Local librarians suggest summer 'must reads'

Maureen Feighan
The Detroit News
Want to escape the summer doldrums? Try a book.

Long before YouTube, social media and Netflix, there was a place to escape the summer doldrums: books.

I am a book girl. I love the touch and feel of a book, flipping the pages and having something tangible in my hands. You can keep your Nooks and Kindles. Take me to a library or bookstore and I’m in my happy place.

Books have always been an escape — and an addiction. As a kid, if I got in trouble or couldn’t stay on task, my mother would hit the ultimate sore spot. She’d take away whatever book I had my nose buried in. Talk about torture.

Studies show books are more than an escape. A 2009 study by the University of Sussex found that reading reduces stress by more than 60 percent and that it’s a faster, more effective relaxation method than drinking tea or listening to music.

So with the official start of summer just days away, I reached out to the experts – librarians across Metro Detroit, including those at the Troy Public Library, Macomb-Clinton Public Library and Orion Township Public Library – for their “must read” suggestions for the summer. If anyone knows what should be on your reading radar, it’s them. 

Some suggestions are from best-selling authors – Elizabeth Gilbert, Colson Whitehead  and Richard Russo to name a few – and others are from newcomers. Here are a few of their recommendations: 

“City of Girls” by Elizabeth Gilbert: Gilbert may be more known for magical memoirs (”Eat Pray Love”) but her novels are also beautifully written and “City of Girls” is her latest. Set in New York in the 1940s, it follows teenager Vivian as she navigates life, adventure, sex and glamour, learning “you don’t have to be a good girl to be a good person.”

“The Nickel Boys” by Colson Whitehead: Whitehead follows his Pulitzer Prize-winning “The Underground Railroad” with “The Nickel Boys” (out July 16). It tells the story of two young men sent to a reform academy in Jim Crow-era Florida. It’s based on a real reform school with a horrifying history in Florida that operated for more than a century.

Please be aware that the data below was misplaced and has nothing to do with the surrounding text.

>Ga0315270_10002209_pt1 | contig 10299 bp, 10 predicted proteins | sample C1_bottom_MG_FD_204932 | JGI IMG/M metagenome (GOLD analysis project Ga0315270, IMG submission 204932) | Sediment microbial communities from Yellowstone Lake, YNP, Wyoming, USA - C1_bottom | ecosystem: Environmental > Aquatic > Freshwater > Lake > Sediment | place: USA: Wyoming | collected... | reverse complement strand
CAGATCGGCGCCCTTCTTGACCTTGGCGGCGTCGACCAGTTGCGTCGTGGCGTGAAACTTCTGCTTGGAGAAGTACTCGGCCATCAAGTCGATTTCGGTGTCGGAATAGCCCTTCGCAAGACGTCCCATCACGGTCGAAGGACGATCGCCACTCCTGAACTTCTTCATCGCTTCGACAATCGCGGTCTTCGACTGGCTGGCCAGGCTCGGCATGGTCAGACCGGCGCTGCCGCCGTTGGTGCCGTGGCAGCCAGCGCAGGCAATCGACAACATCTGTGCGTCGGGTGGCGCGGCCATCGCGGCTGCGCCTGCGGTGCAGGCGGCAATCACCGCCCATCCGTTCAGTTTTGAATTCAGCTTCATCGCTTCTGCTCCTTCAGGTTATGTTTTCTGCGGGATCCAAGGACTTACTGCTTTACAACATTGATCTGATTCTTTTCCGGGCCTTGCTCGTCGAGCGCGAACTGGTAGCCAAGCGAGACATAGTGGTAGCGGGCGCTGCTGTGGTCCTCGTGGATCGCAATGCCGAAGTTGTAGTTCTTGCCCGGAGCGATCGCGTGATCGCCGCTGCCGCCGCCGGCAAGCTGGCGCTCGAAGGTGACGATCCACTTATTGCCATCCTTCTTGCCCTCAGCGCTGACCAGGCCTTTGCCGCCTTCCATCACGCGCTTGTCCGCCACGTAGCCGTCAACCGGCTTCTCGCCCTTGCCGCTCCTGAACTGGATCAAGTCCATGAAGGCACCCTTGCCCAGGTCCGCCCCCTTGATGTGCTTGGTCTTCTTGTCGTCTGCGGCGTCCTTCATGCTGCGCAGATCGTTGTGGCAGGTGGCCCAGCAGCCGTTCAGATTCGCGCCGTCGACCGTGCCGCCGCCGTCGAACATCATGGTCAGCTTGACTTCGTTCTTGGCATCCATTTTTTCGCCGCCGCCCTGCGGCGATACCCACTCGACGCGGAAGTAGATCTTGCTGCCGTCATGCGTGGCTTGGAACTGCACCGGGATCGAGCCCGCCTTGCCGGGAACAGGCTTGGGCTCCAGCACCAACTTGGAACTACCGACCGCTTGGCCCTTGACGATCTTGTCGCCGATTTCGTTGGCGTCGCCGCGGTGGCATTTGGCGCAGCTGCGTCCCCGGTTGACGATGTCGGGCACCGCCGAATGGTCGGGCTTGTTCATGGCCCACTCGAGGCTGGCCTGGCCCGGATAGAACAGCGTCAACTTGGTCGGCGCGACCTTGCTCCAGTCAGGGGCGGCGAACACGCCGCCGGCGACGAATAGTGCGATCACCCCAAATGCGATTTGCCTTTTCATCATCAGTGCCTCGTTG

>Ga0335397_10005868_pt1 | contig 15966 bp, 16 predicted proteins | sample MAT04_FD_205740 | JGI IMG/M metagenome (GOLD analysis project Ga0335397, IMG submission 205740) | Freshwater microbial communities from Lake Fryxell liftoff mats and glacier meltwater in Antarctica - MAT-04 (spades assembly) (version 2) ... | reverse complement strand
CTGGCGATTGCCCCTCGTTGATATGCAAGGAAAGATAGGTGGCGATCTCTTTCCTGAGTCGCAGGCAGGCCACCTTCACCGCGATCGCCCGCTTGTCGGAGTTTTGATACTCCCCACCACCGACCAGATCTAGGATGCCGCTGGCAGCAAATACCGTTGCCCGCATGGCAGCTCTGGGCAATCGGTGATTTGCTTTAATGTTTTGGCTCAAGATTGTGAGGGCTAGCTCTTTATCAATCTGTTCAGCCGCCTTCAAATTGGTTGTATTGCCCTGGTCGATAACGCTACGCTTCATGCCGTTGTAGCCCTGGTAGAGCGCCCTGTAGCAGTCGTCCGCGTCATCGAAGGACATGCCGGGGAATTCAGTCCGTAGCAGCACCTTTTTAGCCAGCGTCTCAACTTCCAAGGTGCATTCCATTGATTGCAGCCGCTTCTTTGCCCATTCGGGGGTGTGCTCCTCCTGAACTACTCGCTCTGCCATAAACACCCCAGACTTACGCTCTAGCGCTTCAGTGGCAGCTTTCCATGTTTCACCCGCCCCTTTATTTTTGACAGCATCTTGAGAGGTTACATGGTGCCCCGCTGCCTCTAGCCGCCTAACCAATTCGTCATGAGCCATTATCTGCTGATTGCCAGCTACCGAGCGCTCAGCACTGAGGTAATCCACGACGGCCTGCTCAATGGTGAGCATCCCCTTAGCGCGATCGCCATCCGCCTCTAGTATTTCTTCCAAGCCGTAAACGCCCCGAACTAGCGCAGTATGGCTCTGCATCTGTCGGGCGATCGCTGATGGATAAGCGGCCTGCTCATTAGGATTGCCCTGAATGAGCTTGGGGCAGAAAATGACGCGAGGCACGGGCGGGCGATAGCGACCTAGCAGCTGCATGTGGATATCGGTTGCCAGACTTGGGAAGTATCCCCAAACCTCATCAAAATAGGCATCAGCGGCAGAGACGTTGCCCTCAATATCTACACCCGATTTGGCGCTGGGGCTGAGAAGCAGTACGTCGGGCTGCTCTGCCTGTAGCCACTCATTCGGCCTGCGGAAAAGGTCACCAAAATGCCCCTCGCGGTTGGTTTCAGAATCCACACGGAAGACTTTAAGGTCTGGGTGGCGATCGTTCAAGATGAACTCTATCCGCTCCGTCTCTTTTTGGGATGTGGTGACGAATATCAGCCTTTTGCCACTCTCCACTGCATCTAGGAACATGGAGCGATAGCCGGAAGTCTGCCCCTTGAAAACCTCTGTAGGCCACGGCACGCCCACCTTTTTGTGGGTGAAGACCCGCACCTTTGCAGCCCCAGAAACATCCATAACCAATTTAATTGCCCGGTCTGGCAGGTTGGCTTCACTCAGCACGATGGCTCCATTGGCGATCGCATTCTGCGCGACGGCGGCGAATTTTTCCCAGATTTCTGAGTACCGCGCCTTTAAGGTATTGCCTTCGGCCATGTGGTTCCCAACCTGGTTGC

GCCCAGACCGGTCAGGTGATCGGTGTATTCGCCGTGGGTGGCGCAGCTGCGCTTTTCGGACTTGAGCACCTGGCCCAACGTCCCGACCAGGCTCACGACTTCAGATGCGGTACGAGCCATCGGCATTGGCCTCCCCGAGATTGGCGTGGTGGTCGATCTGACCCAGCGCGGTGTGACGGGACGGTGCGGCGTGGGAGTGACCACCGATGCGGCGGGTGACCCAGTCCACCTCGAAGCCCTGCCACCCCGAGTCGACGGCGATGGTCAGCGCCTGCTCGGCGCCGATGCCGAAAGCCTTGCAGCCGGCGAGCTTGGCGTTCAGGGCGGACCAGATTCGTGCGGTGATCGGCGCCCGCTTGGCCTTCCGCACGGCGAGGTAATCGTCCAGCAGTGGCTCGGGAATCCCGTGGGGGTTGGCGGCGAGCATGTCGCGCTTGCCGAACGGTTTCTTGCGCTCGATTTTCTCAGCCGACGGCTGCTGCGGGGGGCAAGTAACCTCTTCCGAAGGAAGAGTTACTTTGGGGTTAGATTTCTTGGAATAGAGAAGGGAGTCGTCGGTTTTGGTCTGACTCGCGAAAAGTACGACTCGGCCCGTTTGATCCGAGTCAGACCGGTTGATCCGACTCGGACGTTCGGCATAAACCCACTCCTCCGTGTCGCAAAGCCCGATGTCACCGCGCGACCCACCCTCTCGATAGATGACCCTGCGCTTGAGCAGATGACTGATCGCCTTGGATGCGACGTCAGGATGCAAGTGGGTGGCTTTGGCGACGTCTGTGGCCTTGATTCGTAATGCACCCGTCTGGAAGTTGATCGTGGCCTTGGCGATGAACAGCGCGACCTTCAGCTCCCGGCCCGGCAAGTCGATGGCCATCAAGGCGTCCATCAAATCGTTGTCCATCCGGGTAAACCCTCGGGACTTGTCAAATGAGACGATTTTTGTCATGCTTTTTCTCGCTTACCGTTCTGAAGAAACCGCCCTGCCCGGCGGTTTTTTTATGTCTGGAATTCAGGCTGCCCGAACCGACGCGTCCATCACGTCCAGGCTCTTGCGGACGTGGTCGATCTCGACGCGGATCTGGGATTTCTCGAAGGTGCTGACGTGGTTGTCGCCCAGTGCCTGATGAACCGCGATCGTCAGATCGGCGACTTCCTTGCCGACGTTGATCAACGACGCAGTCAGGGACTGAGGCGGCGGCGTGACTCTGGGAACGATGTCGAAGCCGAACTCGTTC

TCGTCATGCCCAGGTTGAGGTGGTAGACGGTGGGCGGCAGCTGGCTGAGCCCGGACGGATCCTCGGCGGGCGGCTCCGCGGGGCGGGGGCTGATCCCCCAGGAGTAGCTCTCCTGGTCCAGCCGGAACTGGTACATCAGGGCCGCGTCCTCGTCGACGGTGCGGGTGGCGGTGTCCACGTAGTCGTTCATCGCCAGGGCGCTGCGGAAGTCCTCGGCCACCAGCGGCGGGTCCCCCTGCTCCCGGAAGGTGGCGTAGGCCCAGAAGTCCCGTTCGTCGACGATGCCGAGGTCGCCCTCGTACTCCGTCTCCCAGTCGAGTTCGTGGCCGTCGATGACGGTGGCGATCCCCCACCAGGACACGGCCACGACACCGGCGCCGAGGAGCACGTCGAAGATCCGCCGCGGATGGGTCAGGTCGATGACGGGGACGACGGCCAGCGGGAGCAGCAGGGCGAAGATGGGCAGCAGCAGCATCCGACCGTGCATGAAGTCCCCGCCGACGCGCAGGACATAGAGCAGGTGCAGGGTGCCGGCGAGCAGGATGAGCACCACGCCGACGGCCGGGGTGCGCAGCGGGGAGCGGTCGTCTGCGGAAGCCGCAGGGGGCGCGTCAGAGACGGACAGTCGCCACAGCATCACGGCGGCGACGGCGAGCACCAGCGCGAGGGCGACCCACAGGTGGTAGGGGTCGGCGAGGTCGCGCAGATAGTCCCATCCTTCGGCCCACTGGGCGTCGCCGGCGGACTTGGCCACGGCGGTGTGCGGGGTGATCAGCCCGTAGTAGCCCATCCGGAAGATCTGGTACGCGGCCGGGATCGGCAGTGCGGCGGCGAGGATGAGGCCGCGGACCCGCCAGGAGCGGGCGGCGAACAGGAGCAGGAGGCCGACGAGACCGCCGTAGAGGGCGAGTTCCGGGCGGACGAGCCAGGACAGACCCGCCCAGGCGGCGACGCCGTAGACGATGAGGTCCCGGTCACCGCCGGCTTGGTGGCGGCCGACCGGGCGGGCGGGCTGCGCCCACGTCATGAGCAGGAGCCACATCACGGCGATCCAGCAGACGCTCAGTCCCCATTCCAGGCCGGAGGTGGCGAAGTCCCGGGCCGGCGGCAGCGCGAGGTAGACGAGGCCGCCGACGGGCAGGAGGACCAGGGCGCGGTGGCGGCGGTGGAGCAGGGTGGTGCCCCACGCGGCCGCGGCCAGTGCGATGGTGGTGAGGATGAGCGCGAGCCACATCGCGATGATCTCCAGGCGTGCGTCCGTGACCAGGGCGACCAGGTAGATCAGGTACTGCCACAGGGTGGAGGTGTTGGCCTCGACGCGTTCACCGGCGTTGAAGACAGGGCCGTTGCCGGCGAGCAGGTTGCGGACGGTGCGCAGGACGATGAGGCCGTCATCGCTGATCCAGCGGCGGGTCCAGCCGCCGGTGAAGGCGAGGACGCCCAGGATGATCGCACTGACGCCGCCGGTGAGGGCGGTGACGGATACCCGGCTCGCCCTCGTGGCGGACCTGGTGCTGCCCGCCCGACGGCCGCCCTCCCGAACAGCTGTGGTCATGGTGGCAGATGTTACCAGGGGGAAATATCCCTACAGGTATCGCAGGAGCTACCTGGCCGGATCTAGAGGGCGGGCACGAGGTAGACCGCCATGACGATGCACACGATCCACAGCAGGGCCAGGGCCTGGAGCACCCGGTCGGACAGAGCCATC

“Chances Are” by Richard Russo: The Pulitzer Prize-winning author of “Empire Falls” returns this summer with his latest, “Chances Are” (out July 30) which follows three sixty-something friends who’ve known each other since college. It’s “a riveting story about the abiding yet complex power of friendship,” according to Amazon.com.

“The Bride Test” by Helen Hoang: “The Bride Test” follows a young man who has autism struggling to make real emotional connections and a young woman in Vietnam who wants to start a new life for herself in America. What’s interesting is the author herself, Hoang, also is on the autism spectrum.

“Evvie Drake Starts Over” by Linda Holmes: Holmes is a pop culture correspondent for National Public Radio and the host of the podcast Pop Culture Happy Hour. In her first book, “Evvie Drake Starts Over” is about a friendship between a widow and a former baseball star as they struggle to find their way through grief and new beginnings.

“Before We Were Yours” by Lisa Wingate. I couldn’t put this book down. Based in part on the true story of the Tennessee Children’s Society and the woman who ran it, Wingate will leave you in tears – and wanting more – as you read about young Rill and her siblings. 

“Educated: A Memoir” by Tara Westover. To say that Westover has come a long way from her childhood in rural Idaho to earning her doctorate from Cambridge University would be a huge understatement. In “Educated,” Westover shares the story of her survivalist upbringing in a Mormon fundamentalist family and how she found her own way.

So as you settle into summer – or whenever you have some free time – grab a book (and I guess a Kindle or Nook would be just fine, too). It could be the cheapest, most relaxing getaway of the season.